Is this the first time you've been to church? Not sure what to do? Worried that you might do something wrong?
Of course it is strange entering a building full of people you don't know. We try to be as welcoming as possible - and some first-time visitors have told us that we are - not all, but nobody's perfect!
The door stewards will give you a weekly notice sheet, and maybe a service sheet and/or a Methodist Worship Book. Everything you need will be given to you on your way into church. Feel free to sit anywhere you like.
Most of our services do not use the Methodist Worship Book; you'll have received one if it is going to be used. One advantage of being a church without a fixed order of service is that the regular congregation need directions to what we are going to do and which page of which book to turn to, just as much as you do, so you won't get lost.
Hall Lane has an induction loop so anyone with a hearing aid isn't left out - just switch it to T.
"Do what everyone else is doing" is the best advice, as is "there's no obligation to join in", but read on for more specific questions:
"How long will the service be?" One hour. That's what normally happens, anyway. Family services can be a bit shorter; Holy Communion can be longer.
"How do I know when to stand up or sit down?" Everybody will stand when we sing, and we remain standing after the last hymn for the blessing. We sit down for everything else. It gets a bit more complicated at Holy Communion, in which case we stand for the communion prayer as well. Just follow what everyone else does. Or stay seated all the time. You won't be the only one if you do that - some of our elderly and disabled members will be doing the same.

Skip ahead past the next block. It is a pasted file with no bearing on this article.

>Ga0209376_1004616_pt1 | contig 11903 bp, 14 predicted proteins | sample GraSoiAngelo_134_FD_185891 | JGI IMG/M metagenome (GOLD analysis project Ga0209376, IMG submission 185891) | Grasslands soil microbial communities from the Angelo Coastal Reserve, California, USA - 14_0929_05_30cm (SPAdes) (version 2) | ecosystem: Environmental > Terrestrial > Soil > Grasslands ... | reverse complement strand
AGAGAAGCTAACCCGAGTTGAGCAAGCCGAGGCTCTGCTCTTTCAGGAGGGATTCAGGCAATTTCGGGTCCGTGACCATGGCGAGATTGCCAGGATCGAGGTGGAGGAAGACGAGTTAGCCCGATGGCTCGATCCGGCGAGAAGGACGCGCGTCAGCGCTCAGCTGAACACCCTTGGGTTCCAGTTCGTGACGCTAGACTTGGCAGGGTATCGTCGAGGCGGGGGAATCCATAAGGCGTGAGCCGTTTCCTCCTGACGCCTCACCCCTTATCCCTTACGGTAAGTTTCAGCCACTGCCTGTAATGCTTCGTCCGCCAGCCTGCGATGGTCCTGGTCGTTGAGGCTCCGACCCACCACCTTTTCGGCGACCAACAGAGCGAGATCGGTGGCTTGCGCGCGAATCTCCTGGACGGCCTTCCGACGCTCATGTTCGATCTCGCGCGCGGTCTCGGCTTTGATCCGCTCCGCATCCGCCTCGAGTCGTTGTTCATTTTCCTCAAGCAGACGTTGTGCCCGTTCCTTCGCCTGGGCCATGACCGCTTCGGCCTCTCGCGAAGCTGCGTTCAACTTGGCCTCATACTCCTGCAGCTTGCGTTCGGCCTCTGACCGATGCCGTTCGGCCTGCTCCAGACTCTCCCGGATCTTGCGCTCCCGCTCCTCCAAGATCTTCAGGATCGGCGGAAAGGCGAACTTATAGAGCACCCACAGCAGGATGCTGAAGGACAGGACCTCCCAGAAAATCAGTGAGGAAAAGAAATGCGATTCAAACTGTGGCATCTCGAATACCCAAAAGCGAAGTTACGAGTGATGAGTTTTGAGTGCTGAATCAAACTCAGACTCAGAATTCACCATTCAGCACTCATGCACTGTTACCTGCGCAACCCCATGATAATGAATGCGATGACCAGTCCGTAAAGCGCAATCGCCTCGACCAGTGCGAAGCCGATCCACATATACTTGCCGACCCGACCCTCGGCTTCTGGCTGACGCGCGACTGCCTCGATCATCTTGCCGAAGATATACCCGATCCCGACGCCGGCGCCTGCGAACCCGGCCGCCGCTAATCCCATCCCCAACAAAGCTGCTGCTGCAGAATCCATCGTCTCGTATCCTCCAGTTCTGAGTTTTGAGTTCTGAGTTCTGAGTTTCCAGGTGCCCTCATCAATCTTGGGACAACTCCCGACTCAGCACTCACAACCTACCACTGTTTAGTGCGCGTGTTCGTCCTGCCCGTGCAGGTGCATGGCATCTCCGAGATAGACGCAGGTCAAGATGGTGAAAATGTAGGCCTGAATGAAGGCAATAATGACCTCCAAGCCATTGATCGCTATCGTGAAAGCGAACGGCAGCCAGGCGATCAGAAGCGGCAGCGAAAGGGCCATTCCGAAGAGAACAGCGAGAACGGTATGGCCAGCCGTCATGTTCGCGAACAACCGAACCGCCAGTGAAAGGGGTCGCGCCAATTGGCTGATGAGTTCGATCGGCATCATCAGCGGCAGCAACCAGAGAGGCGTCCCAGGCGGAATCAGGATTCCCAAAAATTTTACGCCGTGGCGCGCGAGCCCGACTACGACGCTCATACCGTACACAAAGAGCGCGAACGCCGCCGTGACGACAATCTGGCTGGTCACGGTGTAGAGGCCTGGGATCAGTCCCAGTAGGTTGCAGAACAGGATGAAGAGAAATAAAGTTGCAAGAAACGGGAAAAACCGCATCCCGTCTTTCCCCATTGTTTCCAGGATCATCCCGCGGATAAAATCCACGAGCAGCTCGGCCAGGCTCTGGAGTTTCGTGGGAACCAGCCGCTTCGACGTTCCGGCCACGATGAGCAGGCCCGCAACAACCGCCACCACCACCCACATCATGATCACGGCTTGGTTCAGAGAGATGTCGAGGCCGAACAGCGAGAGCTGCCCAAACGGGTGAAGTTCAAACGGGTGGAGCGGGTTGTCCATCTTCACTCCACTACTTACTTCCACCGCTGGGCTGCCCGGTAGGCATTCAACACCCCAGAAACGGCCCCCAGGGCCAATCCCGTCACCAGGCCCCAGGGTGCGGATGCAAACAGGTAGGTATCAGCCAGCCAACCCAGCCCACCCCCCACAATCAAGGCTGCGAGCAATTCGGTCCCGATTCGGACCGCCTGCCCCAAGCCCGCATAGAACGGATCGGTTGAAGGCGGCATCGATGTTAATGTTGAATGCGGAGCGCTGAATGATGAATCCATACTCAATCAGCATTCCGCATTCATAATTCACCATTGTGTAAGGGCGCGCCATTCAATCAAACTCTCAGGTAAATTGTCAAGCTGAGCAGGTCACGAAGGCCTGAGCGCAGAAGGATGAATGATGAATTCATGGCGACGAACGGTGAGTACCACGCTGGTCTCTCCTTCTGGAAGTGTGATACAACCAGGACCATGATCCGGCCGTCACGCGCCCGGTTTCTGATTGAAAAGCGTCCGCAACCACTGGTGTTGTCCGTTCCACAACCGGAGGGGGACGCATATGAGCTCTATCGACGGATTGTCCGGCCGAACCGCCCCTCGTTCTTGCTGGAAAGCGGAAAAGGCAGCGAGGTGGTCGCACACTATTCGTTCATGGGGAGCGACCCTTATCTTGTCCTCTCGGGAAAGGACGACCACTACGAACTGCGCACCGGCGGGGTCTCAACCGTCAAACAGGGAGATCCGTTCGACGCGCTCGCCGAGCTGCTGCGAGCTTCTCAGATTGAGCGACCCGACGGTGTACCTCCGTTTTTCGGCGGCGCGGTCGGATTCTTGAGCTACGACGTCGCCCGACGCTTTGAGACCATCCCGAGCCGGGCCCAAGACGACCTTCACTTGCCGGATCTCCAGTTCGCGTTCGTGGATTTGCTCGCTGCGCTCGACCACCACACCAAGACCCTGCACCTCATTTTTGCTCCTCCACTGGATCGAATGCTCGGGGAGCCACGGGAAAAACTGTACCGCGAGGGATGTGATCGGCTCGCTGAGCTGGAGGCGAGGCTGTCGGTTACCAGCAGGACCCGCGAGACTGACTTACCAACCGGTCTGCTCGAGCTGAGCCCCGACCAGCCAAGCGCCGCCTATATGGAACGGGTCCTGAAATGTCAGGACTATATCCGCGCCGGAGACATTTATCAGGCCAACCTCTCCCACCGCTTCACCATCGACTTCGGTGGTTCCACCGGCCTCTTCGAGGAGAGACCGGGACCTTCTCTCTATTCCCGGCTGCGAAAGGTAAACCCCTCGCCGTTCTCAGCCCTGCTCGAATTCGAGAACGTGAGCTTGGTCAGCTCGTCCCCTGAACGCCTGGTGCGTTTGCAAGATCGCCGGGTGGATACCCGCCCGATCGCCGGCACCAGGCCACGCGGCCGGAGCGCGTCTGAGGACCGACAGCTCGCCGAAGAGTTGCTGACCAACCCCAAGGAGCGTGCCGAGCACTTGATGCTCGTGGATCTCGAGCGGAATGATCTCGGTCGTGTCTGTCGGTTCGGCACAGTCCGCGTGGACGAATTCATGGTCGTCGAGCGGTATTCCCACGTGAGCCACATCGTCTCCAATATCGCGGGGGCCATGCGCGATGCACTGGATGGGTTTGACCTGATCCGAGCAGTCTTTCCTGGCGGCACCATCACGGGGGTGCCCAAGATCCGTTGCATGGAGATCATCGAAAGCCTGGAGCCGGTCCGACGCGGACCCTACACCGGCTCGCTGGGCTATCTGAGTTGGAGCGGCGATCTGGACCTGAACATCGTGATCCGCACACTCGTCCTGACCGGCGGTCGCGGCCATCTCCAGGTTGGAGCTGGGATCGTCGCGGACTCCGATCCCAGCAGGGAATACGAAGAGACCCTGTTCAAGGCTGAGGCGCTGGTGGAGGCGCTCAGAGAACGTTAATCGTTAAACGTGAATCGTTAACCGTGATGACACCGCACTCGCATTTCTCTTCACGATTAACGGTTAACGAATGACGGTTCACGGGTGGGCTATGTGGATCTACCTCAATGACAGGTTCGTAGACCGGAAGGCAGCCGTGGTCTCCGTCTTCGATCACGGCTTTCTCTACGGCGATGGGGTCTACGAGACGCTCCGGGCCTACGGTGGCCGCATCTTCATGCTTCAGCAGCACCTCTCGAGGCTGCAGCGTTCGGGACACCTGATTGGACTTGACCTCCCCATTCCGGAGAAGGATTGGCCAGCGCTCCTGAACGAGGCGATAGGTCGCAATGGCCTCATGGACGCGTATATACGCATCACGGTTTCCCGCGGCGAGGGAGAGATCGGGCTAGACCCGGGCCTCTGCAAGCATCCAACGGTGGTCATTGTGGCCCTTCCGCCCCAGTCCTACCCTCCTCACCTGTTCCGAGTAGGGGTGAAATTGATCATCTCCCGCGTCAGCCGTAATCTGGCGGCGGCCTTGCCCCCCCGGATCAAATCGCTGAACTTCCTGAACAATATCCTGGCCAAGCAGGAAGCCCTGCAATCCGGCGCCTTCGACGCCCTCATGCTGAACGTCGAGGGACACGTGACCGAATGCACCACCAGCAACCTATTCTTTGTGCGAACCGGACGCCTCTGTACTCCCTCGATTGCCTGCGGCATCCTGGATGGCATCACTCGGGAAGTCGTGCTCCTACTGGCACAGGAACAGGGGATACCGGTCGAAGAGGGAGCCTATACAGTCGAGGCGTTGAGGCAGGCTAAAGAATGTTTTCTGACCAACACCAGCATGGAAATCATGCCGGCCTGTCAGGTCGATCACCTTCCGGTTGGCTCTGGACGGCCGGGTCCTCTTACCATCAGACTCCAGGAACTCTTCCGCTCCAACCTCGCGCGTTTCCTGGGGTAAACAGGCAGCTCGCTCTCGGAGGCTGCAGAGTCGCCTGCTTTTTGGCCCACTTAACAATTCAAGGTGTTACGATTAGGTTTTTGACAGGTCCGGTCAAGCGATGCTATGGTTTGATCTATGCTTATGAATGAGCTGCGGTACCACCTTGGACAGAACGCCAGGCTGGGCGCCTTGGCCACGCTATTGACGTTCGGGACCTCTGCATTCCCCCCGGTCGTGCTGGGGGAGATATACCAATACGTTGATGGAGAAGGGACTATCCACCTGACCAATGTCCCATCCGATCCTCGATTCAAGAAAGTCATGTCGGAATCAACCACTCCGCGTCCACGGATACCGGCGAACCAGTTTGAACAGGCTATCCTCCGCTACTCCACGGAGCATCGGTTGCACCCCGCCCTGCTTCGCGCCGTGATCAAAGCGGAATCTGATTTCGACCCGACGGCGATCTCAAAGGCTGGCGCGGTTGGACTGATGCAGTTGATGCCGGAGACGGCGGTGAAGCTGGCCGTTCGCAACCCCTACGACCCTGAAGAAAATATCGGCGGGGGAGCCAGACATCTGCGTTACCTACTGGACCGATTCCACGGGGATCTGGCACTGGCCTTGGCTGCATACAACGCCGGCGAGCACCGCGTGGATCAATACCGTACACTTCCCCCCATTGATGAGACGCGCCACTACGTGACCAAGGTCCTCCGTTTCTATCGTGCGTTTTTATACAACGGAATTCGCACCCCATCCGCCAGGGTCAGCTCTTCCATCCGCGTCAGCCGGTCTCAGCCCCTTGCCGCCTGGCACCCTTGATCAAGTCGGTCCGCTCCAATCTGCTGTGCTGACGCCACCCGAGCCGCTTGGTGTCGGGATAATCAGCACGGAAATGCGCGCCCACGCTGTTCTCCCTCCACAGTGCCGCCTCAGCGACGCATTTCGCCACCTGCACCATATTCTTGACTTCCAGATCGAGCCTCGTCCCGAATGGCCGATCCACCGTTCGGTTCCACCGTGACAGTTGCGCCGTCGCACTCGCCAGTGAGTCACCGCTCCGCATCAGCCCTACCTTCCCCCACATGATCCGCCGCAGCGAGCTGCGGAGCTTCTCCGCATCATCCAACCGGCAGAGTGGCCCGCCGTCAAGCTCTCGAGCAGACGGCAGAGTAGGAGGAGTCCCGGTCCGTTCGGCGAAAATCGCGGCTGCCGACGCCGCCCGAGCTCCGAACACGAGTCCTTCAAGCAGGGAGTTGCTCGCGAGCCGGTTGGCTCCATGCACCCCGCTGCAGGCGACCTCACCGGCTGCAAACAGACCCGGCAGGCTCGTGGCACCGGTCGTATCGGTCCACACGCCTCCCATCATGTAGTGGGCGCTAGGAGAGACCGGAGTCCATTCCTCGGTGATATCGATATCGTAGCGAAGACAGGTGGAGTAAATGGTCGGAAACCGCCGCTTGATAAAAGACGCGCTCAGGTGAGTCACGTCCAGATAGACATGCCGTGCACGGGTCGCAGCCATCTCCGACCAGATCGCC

"I don't know the tune" - but there is no obligation to join in the hymns or songs. We all had to learn sometime.
"What about the collection?" A plate will be passed along the congregation at some point to collect an offering for the church's work. PLEASE do not feel you have to put something in. No-one will pass comment if you don't. Just pass it on.
"What about Communion?" Again, no-one is obliged to take the bread and the wine. When the communion stewards direct you forward to the communion rail, you don't have to go. Or you can join the queue, but not hold your hands out to receive the bread and wine, and the minister will give you a blessing instead. The Methodist Church has no fixed rule as to who may receive Communion - all Christian people are welcome at the table.
You may even want to come back! We would be glad to see you again. It might even be completely different next week - the variety of preachers will make sure of that. See who is leading worship for the next few weeks on our notice board.